4. 4. SOUNDOFF! June 27, 2013 Cover Story photoS by jonathan agee More than 200 people listen to the beat of Afro-Cuban and Latin music performed by Son Tropical, an 11-piece ensemble of the U.S. Army Field Band’s Jazz Ambassadors, on June 20 at Constitution Park. The 90-minute concert was Son Tropical’s first performance for the Field Band’s annual Summer Concert Series, which ends Aug. 24. By Lisa R. Rhodes Staff Writer When Kim Sierra heard the beat of Latin music from outside the window of her home in Heritage Park, she wondered what the commotion was all about. “We heard the music and decided we should go out,” said Sierra, wife of Sgt. Juan Sierra of the 741st Military Intel- ligence Brigade. The Sierras and their friend Heather Latham followed the music to Constitu- tion Park to hear Son Tropical, an 11- piece ensemble of the U.S. Army Field Band’s Jazz Ambassadors. The ensemble, which plays a wide rep- ertoire of Afro-Cuban and Latin music, performed June 20 for the first time as part of the Field Band’s annual Summer Concert Series at Fort Meade. “The brass section was hot and the percussion section did well,” said Latham, a cellist. The weekly series, which runs through Aug. 24, was slated to begin June 6 but was rained out twice. The Field Band is sponsoring an extend- ed concert series at Fort Meade this year due to the sequester, which curtailed the organization’s traditional summer touring schedule throughout the country. The Field Band is under a 100-mile travel restriction, so concerts are being held closer to home. More than 200 people turned out for the Son Tropical performance. Col. Timothy Holtan, commander and conductor of the Field Band, said he is confident the audience for the concert series will build throughout the summer. “We’re thankful we got off to a good start,” he said. The 90-minute concert featured music primarily from Cuba. Sgt. 1st Class Todd Harrison, the non- commisioned officer-in-charge of the band who plays the timbales, explained after the concert that salsa is a slang Son Tropical heats up concert series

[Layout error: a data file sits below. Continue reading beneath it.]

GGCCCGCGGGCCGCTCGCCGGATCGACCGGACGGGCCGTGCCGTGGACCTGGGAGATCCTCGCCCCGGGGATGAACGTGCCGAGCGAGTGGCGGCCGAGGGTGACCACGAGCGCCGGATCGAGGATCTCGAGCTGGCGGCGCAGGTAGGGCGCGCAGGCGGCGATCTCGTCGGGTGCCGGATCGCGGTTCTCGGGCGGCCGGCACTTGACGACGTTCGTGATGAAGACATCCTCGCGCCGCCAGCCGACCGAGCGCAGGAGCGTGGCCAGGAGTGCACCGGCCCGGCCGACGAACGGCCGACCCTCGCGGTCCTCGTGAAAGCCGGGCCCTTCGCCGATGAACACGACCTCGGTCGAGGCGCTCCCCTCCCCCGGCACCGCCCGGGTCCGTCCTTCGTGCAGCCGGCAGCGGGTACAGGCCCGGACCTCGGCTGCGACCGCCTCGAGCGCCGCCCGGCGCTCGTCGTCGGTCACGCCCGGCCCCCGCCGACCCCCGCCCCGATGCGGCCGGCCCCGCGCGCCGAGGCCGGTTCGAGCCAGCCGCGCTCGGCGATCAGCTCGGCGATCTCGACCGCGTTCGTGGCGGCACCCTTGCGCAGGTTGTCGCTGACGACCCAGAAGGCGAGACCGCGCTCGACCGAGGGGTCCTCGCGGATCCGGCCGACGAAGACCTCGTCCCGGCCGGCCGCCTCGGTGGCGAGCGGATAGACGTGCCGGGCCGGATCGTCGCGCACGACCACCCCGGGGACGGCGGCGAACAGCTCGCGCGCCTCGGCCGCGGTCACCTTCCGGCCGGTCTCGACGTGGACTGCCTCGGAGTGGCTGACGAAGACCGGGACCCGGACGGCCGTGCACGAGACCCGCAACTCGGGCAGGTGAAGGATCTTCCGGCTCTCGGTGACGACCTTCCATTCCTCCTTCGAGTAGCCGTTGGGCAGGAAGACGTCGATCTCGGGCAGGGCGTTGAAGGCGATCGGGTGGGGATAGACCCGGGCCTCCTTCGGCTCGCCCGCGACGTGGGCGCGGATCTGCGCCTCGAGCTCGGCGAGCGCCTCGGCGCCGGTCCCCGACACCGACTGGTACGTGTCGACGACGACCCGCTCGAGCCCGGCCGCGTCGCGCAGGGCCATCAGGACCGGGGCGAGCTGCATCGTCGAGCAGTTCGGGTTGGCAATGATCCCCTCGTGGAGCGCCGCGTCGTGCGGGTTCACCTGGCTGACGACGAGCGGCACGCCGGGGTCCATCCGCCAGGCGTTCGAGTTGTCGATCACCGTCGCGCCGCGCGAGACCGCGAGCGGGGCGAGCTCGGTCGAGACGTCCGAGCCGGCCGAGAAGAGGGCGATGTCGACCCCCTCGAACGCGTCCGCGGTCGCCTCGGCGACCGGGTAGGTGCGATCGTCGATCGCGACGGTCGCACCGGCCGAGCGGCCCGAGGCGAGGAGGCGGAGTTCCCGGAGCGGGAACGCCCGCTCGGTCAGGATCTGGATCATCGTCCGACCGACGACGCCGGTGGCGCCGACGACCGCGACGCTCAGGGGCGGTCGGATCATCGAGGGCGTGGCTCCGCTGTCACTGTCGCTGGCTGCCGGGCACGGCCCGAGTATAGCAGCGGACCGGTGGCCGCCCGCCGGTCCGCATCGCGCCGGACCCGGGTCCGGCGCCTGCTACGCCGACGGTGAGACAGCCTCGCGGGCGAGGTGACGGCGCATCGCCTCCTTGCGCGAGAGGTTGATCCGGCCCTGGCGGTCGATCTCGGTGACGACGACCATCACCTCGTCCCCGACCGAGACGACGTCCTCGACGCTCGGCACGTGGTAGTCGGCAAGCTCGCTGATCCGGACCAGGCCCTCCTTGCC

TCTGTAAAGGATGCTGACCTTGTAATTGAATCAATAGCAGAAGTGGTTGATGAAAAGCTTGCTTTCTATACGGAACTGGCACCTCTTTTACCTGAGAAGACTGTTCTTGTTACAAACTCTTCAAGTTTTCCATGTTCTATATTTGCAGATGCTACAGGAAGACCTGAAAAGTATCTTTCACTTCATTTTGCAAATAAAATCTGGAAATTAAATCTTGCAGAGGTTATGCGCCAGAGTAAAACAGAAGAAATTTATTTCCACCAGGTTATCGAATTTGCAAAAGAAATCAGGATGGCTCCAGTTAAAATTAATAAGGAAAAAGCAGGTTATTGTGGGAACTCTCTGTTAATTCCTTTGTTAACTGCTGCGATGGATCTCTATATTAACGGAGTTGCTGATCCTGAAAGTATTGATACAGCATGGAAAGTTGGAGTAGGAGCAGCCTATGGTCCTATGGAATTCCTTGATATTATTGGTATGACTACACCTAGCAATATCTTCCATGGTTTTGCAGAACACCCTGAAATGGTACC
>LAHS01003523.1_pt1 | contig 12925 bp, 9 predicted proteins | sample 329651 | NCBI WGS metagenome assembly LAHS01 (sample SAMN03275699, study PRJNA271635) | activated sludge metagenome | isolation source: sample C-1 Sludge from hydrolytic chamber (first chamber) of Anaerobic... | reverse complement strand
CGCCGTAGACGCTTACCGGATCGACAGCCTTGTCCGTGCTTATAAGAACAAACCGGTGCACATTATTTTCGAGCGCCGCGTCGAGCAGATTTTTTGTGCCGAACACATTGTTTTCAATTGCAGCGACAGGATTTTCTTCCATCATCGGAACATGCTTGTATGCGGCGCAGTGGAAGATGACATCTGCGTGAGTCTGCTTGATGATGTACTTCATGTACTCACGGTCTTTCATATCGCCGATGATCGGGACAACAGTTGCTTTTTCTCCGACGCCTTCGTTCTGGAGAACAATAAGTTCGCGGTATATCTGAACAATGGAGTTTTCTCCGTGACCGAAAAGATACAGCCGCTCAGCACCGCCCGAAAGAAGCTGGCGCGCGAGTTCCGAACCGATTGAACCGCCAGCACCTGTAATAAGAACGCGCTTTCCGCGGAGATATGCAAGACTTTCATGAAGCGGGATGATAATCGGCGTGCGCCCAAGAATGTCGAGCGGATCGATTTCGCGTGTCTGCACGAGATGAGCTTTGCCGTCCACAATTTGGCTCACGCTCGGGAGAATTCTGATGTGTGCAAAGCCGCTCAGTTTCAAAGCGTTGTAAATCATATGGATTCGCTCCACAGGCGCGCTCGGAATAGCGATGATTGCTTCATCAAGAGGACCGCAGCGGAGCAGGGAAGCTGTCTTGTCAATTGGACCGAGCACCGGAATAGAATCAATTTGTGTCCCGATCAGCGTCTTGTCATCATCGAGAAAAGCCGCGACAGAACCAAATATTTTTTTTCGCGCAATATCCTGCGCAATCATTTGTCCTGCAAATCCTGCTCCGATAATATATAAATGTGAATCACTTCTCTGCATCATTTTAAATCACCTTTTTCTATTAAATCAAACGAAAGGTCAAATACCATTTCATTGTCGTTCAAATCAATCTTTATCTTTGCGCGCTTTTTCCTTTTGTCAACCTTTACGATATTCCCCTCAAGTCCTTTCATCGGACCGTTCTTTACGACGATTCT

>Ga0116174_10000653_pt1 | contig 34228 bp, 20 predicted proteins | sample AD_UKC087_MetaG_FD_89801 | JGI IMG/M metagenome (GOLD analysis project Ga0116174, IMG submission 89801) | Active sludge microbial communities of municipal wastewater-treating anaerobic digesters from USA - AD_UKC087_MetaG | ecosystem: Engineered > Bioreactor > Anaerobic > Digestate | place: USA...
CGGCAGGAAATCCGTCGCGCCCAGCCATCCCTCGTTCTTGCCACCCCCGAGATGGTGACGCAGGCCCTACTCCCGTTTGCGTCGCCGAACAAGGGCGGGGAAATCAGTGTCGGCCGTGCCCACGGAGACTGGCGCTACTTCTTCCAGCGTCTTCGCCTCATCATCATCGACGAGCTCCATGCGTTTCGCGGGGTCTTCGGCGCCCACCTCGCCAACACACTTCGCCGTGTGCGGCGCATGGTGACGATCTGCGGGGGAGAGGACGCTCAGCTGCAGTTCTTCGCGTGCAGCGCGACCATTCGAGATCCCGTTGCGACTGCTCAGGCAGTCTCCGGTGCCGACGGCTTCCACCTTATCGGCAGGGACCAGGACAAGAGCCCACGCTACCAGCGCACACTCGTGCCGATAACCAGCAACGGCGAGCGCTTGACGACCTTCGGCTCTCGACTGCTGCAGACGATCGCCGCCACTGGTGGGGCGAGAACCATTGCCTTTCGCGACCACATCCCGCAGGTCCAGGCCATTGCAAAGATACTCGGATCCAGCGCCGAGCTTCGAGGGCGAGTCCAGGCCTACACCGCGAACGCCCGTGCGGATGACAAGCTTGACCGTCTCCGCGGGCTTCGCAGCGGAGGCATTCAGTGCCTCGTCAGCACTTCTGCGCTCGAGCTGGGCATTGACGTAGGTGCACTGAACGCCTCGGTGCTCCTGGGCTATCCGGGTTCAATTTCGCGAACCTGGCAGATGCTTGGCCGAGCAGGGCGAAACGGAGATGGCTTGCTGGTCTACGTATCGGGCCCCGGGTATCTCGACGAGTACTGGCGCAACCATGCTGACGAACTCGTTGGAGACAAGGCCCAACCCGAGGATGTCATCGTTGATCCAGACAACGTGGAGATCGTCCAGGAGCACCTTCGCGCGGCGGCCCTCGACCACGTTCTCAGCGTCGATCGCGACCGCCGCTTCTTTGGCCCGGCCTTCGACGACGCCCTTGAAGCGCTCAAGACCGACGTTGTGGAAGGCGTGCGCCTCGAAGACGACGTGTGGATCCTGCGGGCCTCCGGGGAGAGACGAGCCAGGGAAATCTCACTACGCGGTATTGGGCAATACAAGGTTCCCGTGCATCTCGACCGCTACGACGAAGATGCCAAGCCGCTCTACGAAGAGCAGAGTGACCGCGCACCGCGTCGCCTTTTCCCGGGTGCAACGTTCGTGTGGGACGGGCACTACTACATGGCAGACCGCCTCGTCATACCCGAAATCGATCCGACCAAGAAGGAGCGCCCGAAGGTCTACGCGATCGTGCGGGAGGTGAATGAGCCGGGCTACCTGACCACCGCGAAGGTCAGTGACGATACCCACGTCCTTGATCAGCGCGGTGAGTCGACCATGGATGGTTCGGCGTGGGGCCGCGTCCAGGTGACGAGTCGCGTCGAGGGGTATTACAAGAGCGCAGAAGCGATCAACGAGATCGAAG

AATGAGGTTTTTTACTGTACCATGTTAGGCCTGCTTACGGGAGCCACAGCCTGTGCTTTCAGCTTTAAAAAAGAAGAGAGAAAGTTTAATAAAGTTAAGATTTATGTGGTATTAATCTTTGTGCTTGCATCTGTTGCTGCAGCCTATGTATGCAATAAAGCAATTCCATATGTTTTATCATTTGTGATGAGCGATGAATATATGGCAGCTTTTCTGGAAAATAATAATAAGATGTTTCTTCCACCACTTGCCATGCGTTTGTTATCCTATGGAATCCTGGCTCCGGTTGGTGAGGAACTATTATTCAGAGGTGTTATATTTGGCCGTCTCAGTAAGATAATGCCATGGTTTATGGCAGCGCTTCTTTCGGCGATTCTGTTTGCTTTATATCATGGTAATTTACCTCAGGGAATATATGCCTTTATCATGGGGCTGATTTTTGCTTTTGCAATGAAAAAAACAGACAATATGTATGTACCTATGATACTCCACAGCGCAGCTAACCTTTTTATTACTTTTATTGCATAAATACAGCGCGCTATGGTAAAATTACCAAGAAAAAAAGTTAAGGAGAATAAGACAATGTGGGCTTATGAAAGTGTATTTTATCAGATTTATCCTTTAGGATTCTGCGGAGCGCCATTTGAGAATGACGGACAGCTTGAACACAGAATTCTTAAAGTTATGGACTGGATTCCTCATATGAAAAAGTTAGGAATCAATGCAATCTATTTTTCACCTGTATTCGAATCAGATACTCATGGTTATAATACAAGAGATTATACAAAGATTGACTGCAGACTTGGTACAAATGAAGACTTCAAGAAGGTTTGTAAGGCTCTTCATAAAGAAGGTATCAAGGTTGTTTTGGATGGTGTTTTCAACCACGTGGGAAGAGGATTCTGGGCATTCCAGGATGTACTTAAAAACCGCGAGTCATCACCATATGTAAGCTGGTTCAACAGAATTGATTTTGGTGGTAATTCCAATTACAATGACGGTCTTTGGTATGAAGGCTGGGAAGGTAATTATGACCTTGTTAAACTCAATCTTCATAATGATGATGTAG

5. 5. June 27, 2013 SOUNDOFF! Cover Story term for Afro-Cuban music and a style of dancing. “Bamboleo,” a salsa originally sung by Celia Cruz, was a highlight of the eve- ning. Master Sgt. Marva Lewis, the Jazz Ambassador’s lead vocalist, sang in Span- ish. Staff Sgt. Jonathan Epley performed an electric guitar solo. “Juana Pena,” a salsa originally per- formed by Hector Lavoe, was another favorite. Vocalist Eugene Cedars, pianist Master Sgt. Timothy Young, congas play- er Staff Sgt. Albert Sanchez and Harrison gave a foot-stomping performance. The program ended with “Mi Gente,” a salsa originally sung by Lavoe. Before the concert ended, Holtan asked the audience to applaud former Sgt. Ber- nard Vanberger, a Field Band alumnus who was a vocalist with what was then the Concert Band from 1956 to 1959. At the concert’s start, Holtan and the musicians encouraged the audience to dance. “If you are failed to be moved by this music, check your pulse,” Holtan said. But the adults were content to tap their feet and clap their hands. Several children played on the grass. “It was wonderful,” said Connie Bris- tol, a resident of Columbia. “I’m His- panic and I grew up listening to Latin music. I really enjoyed the music.” Sgt. Juan Sierra agreed. “I’m from Puerto Rico and I think they did a great job,” he said. Above: Son Tropical heats up the summer evening with Afro-Cuban and Latin music. Right: Three- year-old Ellen Dillenbeck plays with a set of hula hoops during the Son Tropical concert. WRITTEN BYJAMESVANDERBILT PRODUCED BYBRADLEY J. FISCHER HARALD KLOSER JAMES VANDERBILT LARRY FRANCO LAETA KALOGRIDIS DIRECTED BYROLAND EMMERICH EXECUTIVE PRODUCERSUTE EMMERICH CHANNING TATUM REID CAROLINCO- PRODUCERSVOLKERENGEL MARC WEIGERTRICHARD JENKINS MUSIC BYTHOMAS WANDER HARALD KLOSERAND JAMESWOODS COLUMBIA PICTURESPRESENTS AMYTHOLOGY ENTERTAINMENT/CENTROPOLIS ENTERTAINMENTPRODUCTION “WHITEHOUSE DOWN” JASONCLARKEMAGGIE GYLLENHAALA ROLAND EMMERICHFILM